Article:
Monday, 21 September 2015

Keadby junction

The River Trent pushes on up to the Humber estuary from Keadby. This is Lincolnshire, and very flat, but it's not unattractive in the evening sun, if you're in the mood.

This morning in the rain was a very different matter – not my cup of tea at all, and a potentially very depressing environment. We went to wave farewell to our friends on NB Two Can, as they went down the lock onto the river, catching the flood tide to sweep them up to the junction with the Chesterfield Canal. A 60 foot narrowboat was with them in the lock, and we wanted to see whether there were any issues with the lock for a boat of Erin Mae's length, and how they coped with the flow on the river as they were released onto it.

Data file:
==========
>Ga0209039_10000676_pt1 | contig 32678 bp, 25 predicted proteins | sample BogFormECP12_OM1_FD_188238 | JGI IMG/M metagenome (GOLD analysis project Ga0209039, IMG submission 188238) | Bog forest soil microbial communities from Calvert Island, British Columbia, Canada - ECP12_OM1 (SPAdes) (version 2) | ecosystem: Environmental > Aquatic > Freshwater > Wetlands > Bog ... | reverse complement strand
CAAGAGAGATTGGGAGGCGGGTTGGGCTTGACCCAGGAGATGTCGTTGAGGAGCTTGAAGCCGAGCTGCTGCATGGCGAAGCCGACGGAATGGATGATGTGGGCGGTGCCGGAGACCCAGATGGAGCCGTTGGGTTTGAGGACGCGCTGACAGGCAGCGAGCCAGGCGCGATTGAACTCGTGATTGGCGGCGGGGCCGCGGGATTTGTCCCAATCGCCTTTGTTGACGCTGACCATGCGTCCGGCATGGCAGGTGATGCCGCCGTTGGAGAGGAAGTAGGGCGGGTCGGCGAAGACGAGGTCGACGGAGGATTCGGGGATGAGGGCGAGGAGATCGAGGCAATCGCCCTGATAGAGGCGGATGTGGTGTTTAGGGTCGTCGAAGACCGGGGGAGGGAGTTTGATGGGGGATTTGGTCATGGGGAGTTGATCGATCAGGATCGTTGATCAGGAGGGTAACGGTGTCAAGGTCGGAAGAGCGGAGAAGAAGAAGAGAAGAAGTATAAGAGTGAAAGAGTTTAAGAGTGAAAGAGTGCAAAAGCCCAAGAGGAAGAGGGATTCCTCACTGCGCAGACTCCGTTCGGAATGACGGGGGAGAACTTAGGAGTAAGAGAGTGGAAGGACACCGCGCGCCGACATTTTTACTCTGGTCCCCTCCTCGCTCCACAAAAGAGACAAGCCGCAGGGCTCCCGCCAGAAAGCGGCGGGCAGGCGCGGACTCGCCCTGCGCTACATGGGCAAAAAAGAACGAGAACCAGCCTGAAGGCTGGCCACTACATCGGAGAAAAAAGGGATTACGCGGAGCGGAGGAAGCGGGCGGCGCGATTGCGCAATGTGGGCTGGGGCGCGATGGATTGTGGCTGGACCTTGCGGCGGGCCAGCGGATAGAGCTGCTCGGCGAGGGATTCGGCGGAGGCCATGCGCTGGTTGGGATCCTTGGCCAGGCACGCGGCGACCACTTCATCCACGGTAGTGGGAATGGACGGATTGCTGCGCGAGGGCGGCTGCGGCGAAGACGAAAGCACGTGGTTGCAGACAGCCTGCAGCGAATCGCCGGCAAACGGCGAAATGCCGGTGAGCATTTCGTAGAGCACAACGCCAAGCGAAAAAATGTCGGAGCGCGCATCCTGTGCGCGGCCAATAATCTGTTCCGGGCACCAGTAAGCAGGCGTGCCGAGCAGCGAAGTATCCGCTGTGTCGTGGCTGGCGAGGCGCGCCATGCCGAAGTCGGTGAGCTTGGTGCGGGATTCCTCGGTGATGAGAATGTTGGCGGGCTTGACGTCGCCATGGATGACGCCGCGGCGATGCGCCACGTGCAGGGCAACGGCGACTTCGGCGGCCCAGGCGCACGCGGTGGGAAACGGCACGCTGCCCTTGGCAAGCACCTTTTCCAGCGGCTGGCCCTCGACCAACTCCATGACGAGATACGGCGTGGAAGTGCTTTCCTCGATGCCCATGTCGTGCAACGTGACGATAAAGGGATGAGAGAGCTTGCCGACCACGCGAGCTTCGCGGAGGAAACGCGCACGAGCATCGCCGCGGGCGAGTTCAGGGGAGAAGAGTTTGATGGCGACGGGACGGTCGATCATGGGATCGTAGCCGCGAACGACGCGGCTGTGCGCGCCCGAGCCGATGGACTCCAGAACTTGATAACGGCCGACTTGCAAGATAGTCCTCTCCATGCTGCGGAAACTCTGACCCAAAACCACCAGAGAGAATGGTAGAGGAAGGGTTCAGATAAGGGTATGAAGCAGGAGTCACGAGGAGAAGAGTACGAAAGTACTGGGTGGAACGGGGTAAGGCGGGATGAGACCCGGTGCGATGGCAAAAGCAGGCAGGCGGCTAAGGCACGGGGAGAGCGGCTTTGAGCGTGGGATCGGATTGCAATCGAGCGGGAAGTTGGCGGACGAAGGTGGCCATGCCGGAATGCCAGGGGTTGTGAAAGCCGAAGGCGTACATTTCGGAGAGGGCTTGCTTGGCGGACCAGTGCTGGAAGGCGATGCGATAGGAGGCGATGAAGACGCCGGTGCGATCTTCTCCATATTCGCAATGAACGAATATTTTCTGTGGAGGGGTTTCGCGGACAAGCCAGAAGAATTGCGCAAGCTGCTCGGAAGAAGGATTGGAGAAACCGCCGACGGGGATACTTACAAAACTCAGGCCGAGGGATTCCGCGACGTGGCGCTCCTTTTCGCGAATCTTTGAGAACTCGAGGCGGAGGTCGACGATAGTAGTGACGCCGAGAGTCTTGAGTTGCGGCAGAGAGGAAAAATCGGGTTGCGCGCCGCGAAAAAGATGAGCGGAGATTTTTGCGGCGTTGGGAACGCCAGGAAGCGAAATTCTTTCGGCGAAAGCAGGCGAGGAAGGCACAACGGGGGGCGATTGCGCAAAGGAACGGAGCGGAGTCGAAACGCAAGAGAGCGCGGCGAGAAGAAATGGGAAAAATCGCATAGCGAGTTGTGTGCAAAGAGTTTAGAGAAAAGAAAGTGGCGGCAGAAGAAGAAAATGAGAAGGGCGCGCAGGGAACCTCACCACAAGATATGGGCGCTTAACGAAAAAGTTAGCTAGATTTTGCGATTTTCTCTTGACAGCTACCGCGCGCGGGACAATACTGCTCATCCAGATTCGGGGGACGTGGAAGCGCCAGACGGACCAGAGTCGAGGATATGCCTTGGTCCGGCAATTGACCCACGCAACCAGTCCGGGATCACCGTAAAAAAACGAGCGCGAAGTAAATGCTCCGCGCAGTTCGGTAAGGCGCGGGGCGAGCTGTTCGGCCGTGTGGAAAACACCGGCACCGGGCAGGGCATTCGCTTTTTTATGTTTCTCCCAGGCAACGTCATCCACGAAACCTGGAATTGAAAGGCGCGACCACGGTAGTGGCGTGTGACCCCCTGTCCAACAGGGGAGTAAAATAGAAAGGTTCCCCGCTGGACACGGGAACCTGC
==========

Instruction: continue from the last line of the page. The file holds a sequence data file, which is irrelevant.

It all seemed OK, and in this evening's sunshine the lock was looking positively benign.

We walked up to view the point from which we shall emerge tomorrow, making sure we miss the ship that's been unloading its cargo of scrap metal today. So far the weather forecasters have been spot on with their predictions, and are saying it should be fine for our mid-morning departure. The main issues appear to be with the shallowness of the river – don't cut any corners is going to be one of the top rules of navigation. Hopefully I'll be able to report safely from the lock at Torksey tomorrow evening.


  1. Gosh - a real commercial ship! We saw none on the Trent last year.

    1. It's the only one we've seen. Today I got a copy of The Boating Association's guide to the Tidal Trent. Very useful – but you should just see the huge ocean-going vessel on the front!